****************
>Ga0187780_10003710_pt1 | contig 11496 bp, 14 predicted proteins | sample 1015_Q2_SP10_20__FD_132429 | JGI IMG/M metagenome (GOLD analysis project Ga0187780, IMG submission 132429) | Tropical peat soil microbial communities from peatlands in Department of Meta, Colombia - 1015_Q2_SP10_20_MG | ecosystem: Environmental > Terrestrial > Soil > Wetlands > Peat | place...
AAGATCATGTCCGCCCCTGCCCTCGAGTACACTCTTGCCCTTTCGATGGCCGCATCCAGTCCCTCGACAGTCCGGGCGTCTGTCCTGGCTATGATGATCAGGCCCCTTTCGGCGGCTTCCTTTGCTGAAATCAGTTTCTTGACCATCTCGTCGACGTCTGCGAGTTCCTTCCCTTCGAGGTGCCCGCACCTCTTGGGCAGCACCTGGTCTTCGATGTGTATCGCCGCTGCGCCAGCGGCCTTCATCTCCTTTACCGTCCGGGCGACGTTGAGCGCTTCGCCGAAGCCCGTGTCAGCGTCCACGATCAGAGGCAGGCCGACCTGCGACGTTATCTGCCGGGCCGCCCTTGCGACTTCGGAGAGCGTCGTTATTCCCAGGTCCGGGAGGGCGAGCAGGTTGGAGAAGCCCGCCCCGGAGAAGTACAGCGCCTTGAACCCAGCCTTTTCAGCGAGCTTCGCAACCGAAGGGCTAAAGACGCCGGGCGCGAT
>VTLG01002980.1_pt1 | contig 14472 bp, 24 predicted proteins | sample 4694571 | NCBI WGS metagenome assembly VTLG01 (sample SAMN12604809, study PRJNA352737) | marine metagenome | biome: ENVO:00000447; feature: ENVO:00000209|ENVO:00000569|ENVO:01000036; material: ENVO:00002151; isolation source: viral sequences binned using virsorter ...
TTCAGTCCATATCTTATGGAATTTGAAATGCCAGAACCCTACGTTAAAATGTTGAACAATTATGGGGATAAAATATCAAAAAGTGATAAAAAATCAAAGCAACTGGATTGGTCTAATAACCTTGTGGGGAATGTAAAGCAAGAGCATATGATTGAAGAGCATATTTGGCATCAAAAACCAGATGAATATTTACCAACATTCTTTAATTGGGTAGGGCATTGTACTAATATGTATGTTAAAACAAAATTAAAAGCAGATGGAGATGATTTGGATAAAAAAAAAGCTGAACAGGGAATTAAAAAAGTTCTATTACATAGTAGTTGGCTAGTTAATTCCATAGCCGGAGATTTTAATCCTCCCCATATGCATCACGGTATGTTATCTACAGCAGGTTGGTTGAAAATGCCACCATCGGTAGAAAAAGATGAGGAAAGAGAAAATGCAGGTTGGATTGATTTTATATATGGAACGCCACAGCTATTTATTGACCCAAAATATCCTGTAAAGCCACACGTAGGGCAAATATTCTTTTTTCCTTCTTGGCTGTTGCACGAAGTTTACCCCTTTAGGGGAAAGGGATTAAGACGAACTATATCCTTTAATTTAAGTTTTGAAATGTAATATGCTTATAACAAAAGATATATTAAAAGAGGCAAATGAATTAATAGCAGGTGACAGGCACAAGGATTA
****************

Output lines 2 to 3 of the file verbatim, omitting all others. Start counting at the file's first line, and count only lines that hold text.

AAGATCATGTCCGCCCCTGCCCTCGAGTACACTCTTGCCCTTTCGATGGCCGCATCCAGTCCCTCGACAGTCCGGGCGTCTGTCCTGGCTATGATGATCAGGCCCCTTTCGGCGGCTTCCTTTGCTGAAATCAGTTTCTTGACCATCTCGTCGACGTCTGCGAGTTCCTTCCCTTCGAGGTGCCCGCACCTCTTGGGCAGCACCTGGTCTTCGATGTGTATCGCCGCTGCGCCAGCGGCCTTCATCTCCTTTACCGTCCGGGCGACGTTGAGCGCTTCGCCGAAGCCCGTGTCAGCGTCCACGATCAGAGGCAGGCCGACCTGCGACGTTATCTGCCGGGCCGCCCTTGCGACTTCGGAGAGCGTCGTTATTCCCAGGTCCGGGAGGGCGAGCAGGTTGGAGAAGCCCGCCCCGGAGAAGTACAGCGCCTTGAACCCAGCCTTTTCAGCGAGCTTCGCAACCGAAGGGCTAAAGACGCCGGGCGCGAT
>VTLG01002980.1_pt1 | contig 14472 bp, 24 predicted proteins | sample 4694571 | NCBI WGS metagenome assembly VTLG01 (sample SAMN12604809, study PRJNA352737) | marine metagenome | biome: ENVO:00000447; feature: ENVO:00000209|ENVO:00000569|ENVO:01000036; material: ENVO:00002151; isolation source: viral sequences binned using virsorter ...